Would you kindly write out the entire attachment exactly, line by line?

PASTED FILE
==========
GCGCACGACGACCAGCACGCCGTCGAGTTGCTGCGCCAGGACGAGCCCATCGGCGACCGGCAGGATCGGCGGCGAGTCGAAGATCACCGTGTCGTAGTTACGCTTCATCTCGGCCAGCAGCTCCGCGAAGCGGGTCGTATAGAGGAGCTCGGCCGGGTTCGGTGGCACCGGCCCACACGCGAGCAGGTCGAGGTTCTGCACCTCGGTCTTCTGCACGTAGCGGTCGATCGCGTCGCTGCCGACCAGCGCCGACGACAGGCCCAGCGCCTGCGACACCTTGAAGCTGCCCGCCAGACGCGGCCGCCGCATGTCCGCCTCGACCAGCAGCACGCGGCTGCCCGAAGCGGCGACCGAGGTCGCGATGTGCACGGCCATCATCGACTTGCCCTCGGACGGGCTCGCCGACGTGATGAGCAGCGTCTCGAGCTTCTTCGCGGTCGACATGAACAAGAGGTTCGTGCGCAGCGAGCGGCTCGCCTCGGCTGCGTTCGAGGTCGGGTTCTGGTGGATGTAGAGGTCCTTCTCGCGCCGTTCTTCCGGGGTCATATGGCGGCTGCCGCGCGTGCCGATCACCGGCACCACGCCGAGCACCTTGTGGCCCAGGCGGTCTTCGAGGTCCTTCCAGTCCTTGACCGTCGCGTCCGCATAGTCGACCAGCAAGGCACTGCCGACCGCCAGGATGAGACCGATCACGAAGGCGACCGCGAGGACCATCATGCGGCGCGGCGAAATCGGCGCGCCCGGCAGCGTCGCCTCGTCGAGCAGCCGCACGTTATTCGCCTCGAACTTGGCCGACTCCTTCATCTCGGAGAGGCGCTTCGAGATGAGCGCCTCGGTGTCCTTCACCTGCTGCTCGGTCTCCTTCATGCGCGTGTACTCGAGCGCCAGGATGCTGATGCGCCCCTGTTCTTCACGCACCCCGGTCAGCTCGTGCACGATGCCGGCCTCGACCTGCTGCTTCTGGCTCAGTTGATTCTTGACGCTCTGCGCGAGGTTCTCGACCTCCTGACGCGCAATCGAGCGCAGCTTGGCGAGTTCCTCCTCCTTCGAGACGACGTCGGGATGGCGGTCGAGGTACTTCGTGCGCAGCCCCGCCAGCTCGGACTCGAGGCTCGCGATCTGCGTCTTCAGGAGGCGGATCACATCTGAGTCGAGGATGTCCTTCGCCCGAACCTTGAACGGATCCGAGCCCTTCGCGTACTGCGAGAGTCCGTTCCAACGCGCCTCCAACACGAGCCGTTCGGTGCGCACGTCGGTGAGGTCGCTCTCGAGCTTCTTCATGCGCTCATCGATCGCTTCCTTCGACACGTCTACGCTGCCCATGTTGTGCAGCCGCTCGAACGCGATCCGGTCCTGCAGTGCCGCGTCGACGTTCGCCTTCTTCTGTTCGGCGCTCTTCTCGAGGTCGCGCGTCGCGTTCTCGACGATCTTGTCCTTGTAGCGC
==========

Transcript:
GCGCACGACGACCAGCACGCCGTCGAGTTGCTGCGCCAGGACGAGCCCATCGGCGACCGGCAGGATCGGCGGCGAGTCGAAGATCACCGTGTCGTAGTTACGCTTCATCTCGGCCAGCAGCTCCGCGAAGCGGGTCGTATAGAGGAGCTCGGCCGGGTTCGGTGGCACCGGCCCACACGCGAGCAGGTCGAGGTTCTGCACCTCGGTCTTCTGCACGTAGCGGTCGATCGCGTCGCTGCCGACCAGCGCCGACGACAGGCCCAGCGCCTGCGACACCTTGAAGCTGCCCGCCAGACGCGGCCGCCGCATGTCCGCCTCGACCAGCAGCACGCGGCTGCCCGAAGCGGCGACCGAGGTCGCGATGTGCACGGCCATCATCGACTTGCCCTCGGACGGGCTCGCCGACGTGATGAGCAGCGTCTCGAGCTTCTTCGCGGTCGACATGAACAAGAGGTTCGTGCGCAGCGAGCGGCTCGCCTCGGCTGCGTTCGAGGTCGGGTTCTGGTGGATGTAGAGGTCCTTCTCGCGCCGTTCTTCCGGGGTCATATGGCGGCTGCCGCGCGTGCCGATCACCGGCACCACGCCGAGCACCTTGTGGCCCAGGCGGTCTTCGAGGTCCTTCCAGTCCTTGACCGTCGCGTCCGCATAGTCGACCAGCAAGGCACTGCCGACCGCCAGGATGAGACCGATCACGAAGGCGACCGCGAGGACCATCATGCGGCGCGGCGAAATCGGCGCGCCCGGCAGCGTCGCCTCGTCGAGCAGCCGCACGTTATTCGCCTCGAACTTGGCCGACTCCTTCATCTCGGAGAGGCGCTTCGAGATGAGCGCCTCGGTGTCCTTCACCTGCTGCTCGGTCTCCTTCATGCGCGTGTACTCGAGCGCCAGGATGCTGATGCGCCCCTGTTCTTCACGCACCCCGGTCAGCTCGTGCACGATGCCGGCCTCGACCTGCTGCTTCTGGCTCAGTTGATTCTTGACGCTCTGCGCGAGGTTCTCGACCTCCTGACGCGCAATCGAGCGCAGCTTGGCGAGTTCCTCCTCCTTCGAGACGACGTCGGGATGGCGGTCGAGGTACTTCGTGCGCAGCCCCGCCAGCTCGGACTCGAGGCTCGCGATCTGCGTCTTCAGGAGGCGGATCACATCTGAGTCGAGGATGTCCTTCGCCCGAACCTTGAACGGATCCGAGCCCTTCGCGTACTGCGAGAGTCCGTTCCAACGCGCCTCCAACACGAGCCGTTCGGTGCGCACGTCGGTGAGGTCGCTCTCGAGCTTCTTCATGCGCTCATCGATCGCTTCCTTCGACACGTCTACGCTGCCCATGTTGTGCAGCCGCTCGAACGCGATCCGGTCCTGCAGTGCCGCGTCGACGTTCGCCTTCTTCTGTTCGGCGCTCTTCTCGAGGTCGCGCGTCGCGTTCTCGACGATCTTGTCCTTGTAGCGC